2.According to the structure there are seven intelligences:
The Personal Intelligence,
3.With the help of these Intelligences we can teach English.
4.According to Howard Gardner's theory there are such principles:
1.Intelligence is not singular: intelligences are multiple.
2.Every person is a unique blend of dynamic intelligences.
3.Intelligences vary in development, both within and among individuals.
4.All intelligences are dynamic.
5.Multiple intelligences can be identified and described.
6.Every person deserve opportunities to recognize and develop the multiplicity of intelligences.
7.The use of one of the intelligences can be used to enhance another intelligence.
8.Personal background density and dispersion are critical to knowledge, beliefs, and skills in all intelligences.
9.All intelligences provide alternate resources and potential capacities to become more human, regardless of age or circumstance.
10.A pure intelligence is rarely seen.
11.Developmental theory applies to the theory of multiple intelligences.
I have sketched the background and the major claims of a new
approach to the conceptualization and assessment of human intelligence. Put forth in 1983, the theory of multiple intelligences has inspired a number of research-and-development projects that are taking place in schools ranging from preschool through high school. Until now, our focus has fallen largely on the development of instruments that can assess strengths and weaknesses in an "intelligence-fair" way.
Thisresearch-and-development process has proved time consuming and costly. The measures must involve materials that are appealing and familiar to children; there is little precedent for developing scoring systems that go beyond linguistic and logical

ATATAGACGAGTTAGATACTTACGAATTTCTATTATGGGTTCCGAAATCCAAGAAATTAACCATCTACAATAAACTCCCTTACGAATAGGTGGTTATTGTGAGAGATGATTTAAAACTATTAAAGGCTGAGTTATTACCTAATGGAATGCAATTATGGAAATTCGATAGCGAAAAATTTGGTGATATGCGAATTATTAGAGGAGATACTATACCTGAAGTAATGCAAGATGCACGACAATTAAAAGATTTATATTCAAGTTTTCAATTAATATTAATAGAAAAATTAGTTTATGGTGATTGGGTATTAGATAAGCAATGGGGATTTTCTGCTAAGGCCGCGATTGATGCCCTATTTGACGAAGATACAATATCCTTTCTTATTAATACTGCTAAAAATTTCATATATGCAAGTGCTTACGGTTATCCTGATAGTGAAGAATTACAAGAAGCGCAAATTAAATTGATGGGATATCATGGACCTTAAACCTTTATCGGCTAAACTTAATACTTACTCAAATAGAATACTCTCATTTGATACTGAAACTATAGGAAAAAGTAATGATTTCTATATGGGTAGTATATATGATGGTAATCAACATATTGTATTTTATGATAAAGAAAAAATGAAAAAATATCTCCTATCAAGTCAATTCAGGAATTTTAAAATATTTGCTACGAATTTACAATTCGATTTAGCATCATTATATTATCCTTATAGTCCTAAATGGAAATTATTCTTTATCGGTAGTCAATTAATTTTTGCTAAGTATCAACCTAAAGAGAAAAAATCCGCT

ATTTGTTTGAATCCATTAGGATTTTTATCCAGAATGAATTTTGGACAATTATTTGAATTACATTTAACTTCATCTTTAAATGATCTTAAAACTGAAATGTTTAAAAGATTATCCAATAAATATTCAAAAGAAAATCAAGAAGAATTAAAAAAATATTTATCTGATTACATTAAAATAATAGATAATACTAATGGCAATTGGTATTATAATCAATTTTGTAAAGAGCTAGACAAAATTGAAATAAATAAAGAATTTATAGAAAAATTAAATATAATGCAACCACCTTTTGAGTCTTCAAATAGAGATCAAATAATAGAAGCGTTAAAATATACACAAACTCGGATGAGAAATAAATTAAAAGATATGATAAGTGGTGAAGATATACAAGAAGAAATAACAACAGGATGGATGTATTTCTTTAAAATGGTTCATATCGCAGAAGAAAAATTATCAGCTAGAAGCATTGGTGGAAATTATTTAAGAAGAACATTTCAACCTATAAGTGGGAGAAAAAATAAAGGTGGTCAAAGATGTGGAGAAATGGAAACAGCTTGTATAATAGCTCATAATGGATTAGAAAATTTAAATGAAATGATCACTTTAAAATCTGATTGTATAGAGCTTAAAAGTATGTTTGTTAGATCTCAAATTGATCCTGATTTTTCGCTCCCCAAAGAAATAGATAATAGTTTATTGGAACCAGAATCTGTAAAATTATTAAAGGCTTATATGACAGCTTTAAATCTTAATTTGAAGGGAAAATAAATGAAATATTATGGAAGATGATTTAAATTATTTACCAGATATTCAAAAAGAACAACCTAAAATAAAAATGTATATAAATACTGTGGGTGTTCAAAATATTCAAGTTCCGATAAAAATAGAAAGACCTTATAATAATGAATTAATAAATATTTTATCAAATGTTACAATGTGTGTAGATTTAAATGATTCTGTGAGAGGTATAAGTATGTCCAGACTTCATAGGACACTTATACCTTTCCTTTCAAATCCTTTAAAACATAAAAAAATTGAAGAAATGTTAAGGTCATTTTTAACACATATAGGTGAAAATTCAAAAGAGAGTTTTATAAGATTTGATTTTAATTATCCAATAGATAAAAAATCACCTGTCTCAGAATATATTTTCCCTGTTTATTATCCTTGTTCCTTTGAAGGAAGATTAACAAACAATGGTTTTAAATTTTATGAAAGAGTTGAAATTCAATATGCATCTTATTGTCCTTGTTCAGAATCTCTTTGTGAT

criteria; and materials appropriate for one age group, gender, or social class may not be appropriate for others. Of course, it should be recalled that huge amounts of time and money have already been invested in standard psychometric instruments, whose
limitations have become increasingly evident in recent years.
Once adequate materials have been developed, it becomes possible to begin to address some of the theoretical claims that grow out of MI Theory. They have presented here some preliminary findings from one of our current projects. These results give some support to the major claims of the theory, inasmuch as children ranging in age from three to seven do exhibit profiles of relative strength and weakness. At the same time,
even these preliminary data indicate that the final story on Multiple Intelligences may turn out to be more complex than we envisioned. Thus, the rather different profile of results obtained with our two young populations indicates that, in future research, we must pay closer attention to three factors: (a) the developmental appropriateness of the
materials; (b) the social class background, which may well exert an influence on a child's ability and willingness to engage with diverse materials; and (c) the exact deployment of the Spectrum materials and assessment instruments in the classroom.
Some critics have suggested that MI Theory cannot be disconfirmed. The preliminary results presented here indicate